Swords and trolls,
This review is from: Foiled (Paperback)
Aliera Carstairs is just a normal girl, with a penchant for fencing, reading and RPG games.
With a combination like that, it's almost inevitable that she would stumble across some supernatural adventures. Jane Yolen and Mike Cavallaro do a solid job with "Foiled," a graphic novel with a feisty heroine and some clever plot twists, but be warned -- this is only the first part, not a complete story.
Two important things happen in Aliera's life -- a new boy named Avery Castle arrives at school, and her mother buys her a secondhand practice foil with a fake ruby glued to the hilt. Avery and Aliera are assigned each other as lab partners, and Avery turns out to be charming, creepy and very odd. He also seems very interested in Aliera and her sword.
And when he inevitably asks her out, Aliera agrees to meet him at a train station -- but soon encounters a strange-looking woman and a seemingly hostile bird. And soon she discovers that she's enmeshed in a world where nothing is as it seems... including Avery.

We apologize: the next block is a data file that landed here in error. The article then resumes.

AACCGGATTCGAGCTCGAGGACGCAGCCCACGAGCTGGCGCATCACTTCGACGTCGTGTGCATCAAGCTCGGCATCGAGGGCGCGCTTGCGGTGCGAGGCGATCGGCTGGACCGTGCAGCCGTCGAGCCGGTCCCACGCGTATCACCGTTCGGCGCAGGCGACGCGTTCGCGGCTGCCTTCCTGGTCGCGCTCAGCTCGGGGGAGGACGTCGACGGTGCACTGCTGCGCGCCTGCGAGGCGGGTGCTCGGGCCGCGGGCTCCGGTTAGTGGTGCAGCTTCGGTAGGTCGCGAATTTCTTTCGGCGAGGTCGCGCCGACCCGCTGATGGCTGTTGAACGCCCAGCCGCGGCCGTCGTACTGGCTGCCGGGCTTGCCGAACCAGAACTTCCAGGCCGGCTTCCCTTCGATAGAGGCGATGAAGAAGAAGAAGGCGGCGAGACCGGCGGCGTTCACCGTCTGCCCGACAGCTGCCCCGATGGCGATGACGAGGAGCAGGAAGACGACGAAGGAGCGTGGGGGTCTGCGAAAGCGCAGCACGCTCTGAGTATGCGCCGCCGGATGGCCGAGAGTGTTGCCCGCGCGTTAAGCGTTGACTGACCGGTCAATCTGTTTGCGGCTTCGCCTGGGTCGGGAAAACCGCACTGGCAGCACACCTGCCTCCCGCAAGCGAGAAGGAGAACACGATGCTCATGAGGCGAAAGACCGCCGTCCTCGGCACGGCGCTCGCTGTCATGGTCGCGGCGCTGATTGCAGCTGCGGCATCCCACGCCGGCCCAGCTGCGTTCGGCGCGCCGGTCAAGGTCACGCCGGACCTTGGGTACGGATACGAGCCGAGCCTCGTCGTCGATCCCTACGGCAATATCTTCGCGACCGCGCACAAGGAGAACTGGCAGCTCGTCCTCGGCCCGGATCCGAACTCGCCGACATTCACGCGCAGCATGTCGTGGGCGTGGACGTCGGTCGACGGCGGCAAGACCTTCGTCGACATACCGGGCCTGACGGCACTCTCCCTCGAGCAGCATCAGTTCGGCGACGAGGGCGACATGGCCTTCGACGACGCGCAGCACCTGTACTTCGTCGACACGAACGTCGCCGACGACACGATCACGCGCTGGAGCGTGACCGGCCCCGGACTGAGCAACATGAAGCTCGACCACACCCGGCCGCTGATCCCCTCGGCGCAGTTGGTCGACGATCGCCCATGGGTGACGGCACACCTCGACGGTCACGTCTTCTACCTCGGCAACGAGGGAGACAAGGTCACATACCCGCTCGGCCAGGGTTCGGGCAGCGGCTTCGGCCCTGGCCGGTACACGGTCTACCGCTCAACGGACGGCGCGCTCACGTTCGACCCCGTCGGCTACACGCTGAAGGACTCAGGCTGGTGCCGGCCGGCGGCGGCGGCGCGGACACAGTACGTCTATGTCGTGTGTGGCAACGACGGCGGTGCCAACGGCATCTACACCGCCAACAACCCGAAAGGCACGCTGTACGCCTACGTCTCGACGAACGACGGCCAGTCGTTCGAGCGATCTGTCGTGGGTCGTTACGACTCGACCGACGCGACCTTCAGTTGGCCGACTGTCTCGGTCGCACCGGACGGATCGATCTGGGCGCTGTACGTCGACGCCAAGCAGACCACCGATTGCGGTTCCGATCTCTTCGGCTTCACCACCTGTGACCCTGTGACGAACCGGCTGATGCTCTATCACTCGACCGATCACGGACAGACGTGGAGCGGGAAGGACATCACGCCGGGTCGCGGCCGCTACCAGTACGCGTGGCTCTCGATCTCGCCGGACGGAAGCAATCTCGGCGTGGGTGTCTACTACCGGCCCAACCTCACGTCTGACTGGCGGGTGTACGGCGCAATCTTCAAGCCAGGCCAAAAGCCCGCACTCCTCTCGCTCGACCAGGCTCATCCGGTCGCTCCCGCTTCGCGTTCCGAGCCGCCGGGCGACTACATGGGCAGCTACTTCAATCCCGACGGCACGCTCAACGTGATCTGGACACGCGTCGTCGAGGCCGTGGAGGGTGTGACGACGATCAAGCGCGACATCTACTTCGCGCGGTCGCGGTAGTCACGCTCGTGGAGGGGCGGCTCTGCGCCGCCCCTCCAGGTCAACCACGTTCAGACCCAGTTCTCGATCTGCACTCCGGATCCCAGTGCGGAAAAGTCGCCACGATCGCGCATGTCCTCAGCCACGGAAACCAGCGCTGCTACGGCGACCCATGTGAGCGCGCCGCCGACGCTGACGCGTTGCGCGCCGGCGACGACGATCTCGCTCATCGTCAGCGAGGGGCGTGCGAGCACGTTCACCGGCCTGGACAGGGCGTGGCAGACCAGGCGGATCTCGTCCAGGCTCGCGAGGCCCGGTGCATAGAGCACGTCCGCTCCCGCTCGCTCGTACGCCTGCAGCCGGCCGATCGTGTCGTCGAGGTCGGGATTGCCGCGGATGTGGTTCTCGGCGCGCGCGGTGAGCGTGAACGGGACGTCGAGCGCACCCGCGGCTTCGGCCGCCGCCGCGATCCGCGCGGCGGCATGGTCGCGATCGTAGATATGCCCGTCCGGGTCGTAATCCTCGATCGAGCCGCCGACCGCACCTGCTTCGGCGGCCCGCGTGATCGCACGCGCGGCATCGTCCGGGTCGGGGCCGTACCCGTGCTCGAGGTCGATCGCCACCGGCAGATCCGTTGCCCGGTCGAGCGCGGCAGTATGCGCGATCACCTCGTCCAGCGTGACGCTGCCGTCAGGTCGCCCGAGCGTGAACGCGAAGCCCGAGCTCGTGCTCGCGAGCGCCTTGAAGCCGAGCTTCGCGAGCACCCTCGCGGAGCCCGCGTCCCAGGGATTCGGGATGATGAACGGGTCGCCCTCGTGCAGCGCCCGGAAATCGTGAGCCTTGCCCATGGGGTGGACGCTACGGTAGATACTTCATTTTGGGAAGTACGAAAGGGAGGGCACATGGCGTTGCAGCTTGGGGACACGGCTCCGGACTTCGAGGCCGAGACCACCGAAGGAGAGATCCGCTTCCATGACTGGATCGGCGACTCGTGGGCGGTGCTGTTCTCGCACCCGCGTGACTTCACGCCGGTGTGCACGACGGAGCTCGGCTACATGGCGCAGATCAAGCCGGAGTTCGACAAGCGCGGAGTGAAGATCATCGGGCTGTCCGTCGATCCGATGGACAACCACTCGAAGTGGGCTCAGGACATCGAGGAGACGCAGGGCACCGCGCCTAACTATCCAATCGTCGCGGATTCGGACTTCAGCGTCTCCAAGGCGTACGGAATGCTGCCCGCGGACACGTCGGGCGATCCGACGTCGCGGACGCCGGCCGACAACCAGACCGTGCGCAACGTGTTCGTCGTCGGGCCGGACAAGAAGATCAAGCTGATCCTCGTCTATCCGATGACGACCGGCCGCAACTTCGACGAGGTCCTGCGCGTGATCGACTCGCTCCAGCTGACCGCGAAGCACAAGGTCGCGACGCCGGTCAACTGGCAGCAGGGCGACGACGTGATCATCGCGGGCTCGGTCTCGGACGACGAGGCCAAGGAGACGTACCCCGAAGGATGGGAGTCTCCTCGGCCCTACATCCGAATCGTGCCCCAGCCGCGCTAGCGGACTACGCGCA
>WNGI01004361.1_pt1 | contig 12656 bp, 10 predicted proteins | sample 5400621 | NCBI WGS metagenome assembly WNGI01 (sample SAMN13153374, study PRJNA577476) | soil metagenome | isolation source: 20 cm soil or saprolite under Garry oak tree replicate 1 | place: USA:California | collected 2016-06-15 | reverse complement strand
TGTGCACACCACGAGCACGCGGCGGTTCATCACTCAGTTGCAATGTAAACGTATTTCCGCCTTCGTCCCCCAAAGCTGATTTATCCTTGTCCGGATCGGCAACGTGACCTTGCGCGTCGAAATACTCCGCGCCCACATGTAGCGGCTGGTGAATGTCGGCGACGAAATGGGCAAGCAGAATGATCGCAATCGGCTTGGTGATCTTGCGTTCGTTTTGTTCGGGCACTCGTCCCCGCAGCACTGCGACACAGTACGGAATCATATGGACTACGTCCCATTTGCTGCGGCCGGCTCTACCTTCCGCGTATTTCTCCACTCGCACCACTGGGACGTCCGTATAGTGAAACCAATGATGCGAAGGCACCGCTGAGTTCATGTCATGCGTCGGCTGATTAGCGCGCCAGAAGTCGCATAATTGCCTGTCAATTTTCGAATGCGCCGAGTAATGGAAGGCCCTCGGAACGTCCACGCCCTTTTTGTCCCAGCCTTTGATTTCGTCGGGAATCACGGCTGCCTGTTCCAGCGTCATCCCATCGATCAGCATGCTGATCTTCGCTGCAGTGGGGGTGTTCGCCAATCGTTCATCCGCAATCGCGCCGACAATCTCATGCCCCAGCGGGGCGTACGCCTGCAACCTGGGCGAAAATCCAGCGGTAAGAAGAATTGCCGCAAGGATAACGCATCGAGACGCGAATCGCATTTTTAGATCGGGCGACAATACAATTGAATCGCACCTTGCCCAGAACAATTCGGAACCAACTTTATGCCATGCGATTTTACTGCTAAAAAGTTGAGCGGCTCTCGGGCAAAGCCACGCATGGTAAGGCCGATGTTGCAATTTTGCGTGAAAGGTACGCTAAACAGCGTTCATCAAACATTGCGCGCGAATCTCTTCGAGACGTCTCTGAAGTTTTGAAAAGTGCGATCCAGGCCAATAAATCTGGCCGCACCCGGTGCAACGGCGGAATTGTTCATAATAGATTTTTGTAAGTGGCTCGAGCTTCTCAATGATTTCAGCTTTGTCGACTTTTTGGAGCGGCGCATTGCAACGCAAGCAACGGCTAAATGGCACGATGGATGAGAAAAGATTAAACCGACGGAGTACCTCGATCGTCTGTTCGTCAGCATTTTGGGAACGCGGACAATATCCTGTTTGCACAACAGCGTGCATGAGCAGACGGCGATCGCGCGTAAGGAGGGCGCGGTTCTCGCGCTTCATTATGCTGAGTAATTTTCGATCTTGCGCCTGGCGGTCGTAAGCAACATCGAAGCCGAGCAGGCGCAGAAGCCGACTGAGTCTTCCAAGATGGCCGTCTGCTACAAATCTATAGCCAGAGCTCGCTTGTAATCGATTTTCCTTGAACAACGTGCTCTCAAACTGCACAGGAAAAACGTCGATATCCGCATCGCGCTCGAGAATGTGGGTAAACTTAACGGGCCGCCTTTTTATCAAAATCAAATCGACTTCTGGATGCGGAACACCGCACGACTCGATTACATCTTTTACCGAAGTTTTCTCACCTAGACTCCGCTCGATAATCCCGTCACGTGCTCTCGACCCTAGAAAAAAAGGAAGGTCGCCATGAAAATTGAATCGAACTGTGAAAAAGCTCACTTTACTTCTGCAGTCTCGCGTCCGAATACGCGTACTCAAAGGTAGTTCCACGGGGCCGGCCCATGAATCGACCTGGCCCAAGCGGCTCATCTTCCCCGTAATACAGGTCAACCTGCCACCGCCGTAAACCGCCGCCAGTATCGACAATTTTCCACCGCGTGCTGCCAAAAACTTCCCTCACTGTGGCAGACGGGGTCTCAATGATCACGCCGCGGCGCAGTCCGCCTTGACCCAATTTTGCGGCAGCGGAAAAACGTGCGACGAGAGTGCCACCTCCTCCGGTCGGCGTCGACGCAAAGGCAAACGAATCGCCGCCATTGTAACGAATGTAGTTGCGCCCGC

I'm not sure whether "Foiled" is destined to have a sequel, or whether the entire story is about Aliera discovering the magical world that most people can't see. It's obvious there's more to her story, and I can only hope that Yolen and Cavallaro show us more of Aliera's adventures with her bejewelled sword.
The story is kind of slow-moving, but Yolen's strong writing keeps it balanced. Her prose is snappy and witty ("...showing a piece of his anatomy that looked remarkably like the frog after we were halfway through skinning him"), and she puts in some wonderfully creepy atmosphere whenever Avery starts being... freaky ("I like cutting... dead things").
The best part of this story: Aliera. She's no Bella Swan -- she's a strong, feisty heroine who has a passionate attachment to fencing and a fiercely individualistic spirit, but she also has her fair share of insecurities. And she doesn't take any garbage from others, even from the guy she was crushing on.
Cavallaro also has some solid artwork -- thick lines, sharp contrasts, and some splashes of action and adventure (including fencing practice!). And since Aliera is colorblind, most of the book is rendered in black, white and grey... which makes it all the more shocking when we see the faeries, which are splashed with bright, vibrant colors.
"Foiled" is a clever, imaginative little story that meshes together magic and swords -- and hopefully, this isn't the end of Aliera's story.